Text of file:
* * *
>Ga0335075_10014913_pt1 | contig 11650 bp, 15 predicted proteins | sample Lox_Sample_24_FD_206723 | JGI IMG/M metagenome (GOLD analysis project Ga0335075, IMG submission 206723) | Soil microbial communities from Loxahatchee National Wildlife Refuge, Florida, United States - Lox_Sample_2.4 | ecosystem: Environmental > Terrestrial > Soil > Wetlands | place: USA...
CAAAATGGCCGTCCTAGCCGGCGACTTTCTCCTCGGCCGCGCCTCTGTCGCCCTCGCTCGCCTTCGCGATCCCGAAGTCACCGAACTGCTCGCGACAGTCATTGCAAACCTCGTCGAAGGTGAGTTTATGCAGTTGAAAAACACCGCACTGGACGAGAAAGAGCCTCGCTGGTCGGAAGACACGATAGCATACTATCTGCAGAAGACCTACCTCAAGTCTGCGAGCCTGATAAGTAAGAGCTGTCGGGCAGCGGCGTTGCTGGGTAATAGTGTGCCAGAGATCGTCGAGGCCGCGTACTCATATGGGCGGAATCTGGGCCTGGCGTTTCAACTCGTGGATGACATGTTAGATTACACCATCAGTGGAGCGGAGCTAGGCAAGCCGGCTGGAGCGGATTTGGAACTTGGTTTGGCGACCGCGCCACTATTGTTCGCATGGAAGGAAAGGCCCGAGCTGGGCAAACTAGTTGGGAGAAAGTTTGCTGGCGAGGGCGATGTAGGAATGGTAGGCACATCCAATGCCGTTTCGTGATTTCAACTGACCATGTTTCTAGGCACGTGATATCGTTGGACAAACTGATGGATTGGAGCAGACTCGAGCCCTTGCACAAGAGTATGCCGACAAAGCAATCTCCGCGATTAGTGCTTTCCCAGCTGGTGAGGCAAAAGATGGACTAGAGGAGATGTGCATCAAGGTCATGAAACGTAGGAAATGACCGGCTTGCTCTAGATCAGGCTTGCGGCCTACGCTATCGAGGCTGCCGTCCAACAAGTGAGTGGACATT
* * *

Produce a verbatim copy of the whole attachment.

>Ga0335075_10014913_pt1 | contig 11650 bp, 15 predicted proteins | sample Lox_Sample_24_FD_206723 | JGI IMG/M metagenome (GOLD analysis project Ga0335075, IMG submission 206723) | Soil microbial communities from Loxahatchee National Wildlife Refuge, Florida, United States - Lox_Sample_2.4 | ecosystem: Environmental > Terrestrial > Soil > Wetlands | place: USA...
CAAAATGGCCGTCCTAGCCGGCGACTTTCTCCTCGGCCGCGCCTCTGTCGCCCTCGCTCGCCTTCGCGATCCCGAAGTCACCGAACTGCTCGCGACAGTCATTGCAAACCTCGTCGAAGGTGAGTTTATGCAGTTGAAAAACACCGCACTGGACGAGAAAGAGCCTCGCTGGTCGGAAGACACGATAGCATACTATCTGCAGAAGACCTACCTCAAGTCTGCGAGCCTGATAAGTAAGAGCTGTCGGGCAGCGGCGTTGCTGGGTAATAGTGTGCCAGAGATCGTCGAGGCCGCGTACTCATATGGGCGGAATCTGGGCCTGGCGTTTCAACTCGTGGATGACATGTTAGATTACACCATCAGTGGAGCGGAGCTAGGCAAGCCGGCTGGAGCGGATTTGGAACTTGGTTTGGCGACCGCGCCACTATTGTTCGCATGGAAGGAAAGGCCCGAGCTGGGCAAACTAGTTGGGAGAAAGTTTGCTGGCGAGGGCGATGTAGGAATGGTAGGCACATCCAATGCCGTTTCGTGATTTCAACTGACCATGTTTCTAGGCACGTGATATCGTTGGACAAACTGATGGATTGGAGCAGACTCGAGCCCTTGCACAAGAGTATGCCGACAAAGCAATCTCCGCGATTAGTGCTTTCCCAGCTGGTGAGGCAAAAGATGGACTAGAGGAGATGTGCATCAAGGTCATGAAACGTAGGAAATGACCGGCTTGCTCTAGATCAGGCTTGCGGCCTACGCTATCGAGGCTGCCGTCCAACAAGTGAGTGGACATT